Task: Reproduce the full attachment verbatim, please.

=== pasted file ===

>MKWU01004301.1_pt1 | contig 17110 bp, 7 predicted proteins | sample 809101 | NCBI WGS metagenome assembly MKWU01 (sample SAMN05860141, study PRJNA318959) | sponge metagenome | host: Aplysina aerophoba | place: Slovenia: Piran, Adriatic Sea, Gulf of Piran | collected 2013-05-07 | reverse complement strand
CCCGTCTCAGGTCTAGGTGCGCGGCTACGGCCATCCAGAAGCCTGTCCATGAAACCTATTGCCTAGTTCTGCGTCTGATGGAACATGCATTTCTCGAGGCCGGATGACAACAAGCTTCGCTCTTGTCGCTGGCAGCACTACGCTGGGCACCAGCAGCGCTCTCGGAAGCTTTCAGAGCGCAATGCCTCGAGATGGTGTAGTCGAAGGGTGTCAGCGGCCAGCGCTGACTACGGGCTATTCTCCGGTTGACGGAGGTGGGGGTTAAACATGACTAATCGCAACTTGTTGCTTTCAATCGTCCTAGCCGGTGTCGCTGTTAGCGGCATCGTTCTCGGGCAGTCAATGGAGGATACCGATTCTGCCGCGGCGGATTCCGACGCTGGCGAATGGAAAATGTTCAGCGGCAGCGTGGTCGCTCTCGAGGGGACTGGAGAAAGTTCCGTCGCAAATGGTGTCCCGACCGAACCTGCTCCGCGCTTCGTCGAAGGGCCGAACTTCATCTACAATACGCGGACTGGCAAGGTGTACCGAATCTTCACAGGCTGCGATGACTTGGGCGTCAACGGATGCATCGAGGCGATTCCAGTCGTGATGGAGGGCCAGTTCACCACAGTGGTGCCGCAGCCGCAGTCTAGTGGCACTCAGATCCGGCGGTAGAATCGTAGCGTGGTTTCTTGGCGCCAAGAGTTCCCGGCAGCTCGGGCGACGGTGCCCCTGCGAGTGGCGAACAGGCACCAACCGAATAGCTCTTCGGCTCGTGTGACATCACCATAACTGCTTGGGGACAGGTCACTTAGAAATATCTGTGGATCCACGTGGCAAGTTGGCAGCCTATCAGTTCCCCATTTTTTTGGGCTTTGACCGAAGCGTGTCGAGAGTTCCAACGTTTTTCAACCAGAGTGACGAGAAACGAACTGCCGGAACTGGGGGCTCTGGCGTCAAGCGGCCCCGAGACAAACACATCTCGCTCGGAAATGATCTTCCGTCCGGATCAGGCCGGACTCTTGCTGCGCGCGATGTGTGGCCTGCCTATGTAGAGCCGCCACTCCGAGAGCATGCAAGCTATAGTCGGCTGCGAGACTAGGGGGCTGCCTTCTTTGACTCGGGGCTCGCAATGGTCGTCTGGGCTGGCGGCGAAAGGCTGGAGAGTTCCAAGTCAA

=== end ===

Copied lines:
>MKWU01004301.1_pt1 | contig 17110 bp, 7 predicted proteins | sample 809101 | NCBI WGS metagenome assembly MKWU01 (sample SAMN05860141, study PRJNA318959) | sponge metagenome | host: Aplysina aerophoba | place: Slovenia: Piran, Adriatic Sea, Gulf of Piran | collected 2013-05-07 | reverse complement strand
CCCGTCTCAGGTCTAGGTGCGCGGCTACGGCCATCCAGAAGCCTGTCCATGAAACCTATTGCCTAGTTCTGCGTCTGATGGAACATGCATTTCTCGAGGCCGGATGACAACAAGCTTCGCTCTTGTCGCTGGCAGCACTACGCTGGGCACCAGCAGCGCTCTCGGAAGCTTTCAGAGCGCAATGCCTCGAGATGGTGTAGTCGAAGGGTGTCAGCGGCCAGCGCTGACTACGGGCTATTCTCCGGTTGACGGAGGTGGGGGTTAAACATGACTAATCGCAACTTGTTGCTTTCAATCGTCCTAGCCGGTGTCGCTGTTAGCGGCATCGTTCTCGGGCAGTCAATGGAGGATACCGATTCTGCCGCGGCGGATTCCGACGCTGGCGAATGGAAAATGTTCAGCGGCAGCGTGGTCGCTCTCGAGGGGACTGGAGAAAGTTCCGTCGCAAATGGTGTCCCGACCGAACCTGCTCCGCGCTTCGTCGAAGGGCCGAACTTCATCTACAATACGCGGACTGGCAAGGTGTACCGAATCTTCACAGGCTGCGATGACTTGGGCGTCAACGGATGCATCGAGGCGATTCCAGTCGTGATGGAGGGCCAGTTCACCACAGTGGTGCCGCAGCCGCAGTCTAGTGGCACTCAGATCCGGCGGTAGAATCGTAGCGTGGTTTCTTGGCGCCAAGAGTTCCCGGCAGCTCGGGCGACGGTGCCCCTGCGAGTGGCGAACAGGCACCAACCGAATAGCTCTTCGGCTCGTGTGACATCACCATAACTGCTTGGGGACAGGTCACTTAGAAATATCTGTGGATCCACGTGGCAAGTTGGCAGCCTATCAGTTCCCCATTTTTTTGGGCTTTGACCGAAGCGTGTCGAGAGTTCCAACGTTTTTCAACCAGAGTGACGAGAAACGAACTGCCGGAACTGGGGGCTCTGGCGTCAAGCGGCCCCGAGACAAACACATCTCGCTCGGAAATGATCTTCCGTCCGGATCAGGCCGGACTCTTGCTGCGCGCGATGTGTGGCCTGCCTATGTAGAGCCGCCACTCCGAGAGCATGCAAGCTATAGTCGGCTGCGAGACTAGGGGGCTGCCTTCTTTGACTCGGGGCTCGCAATGGTCGTCTGGGCTGGCGGCGAAAGGCTGGAGAGTTCCAAGTCAA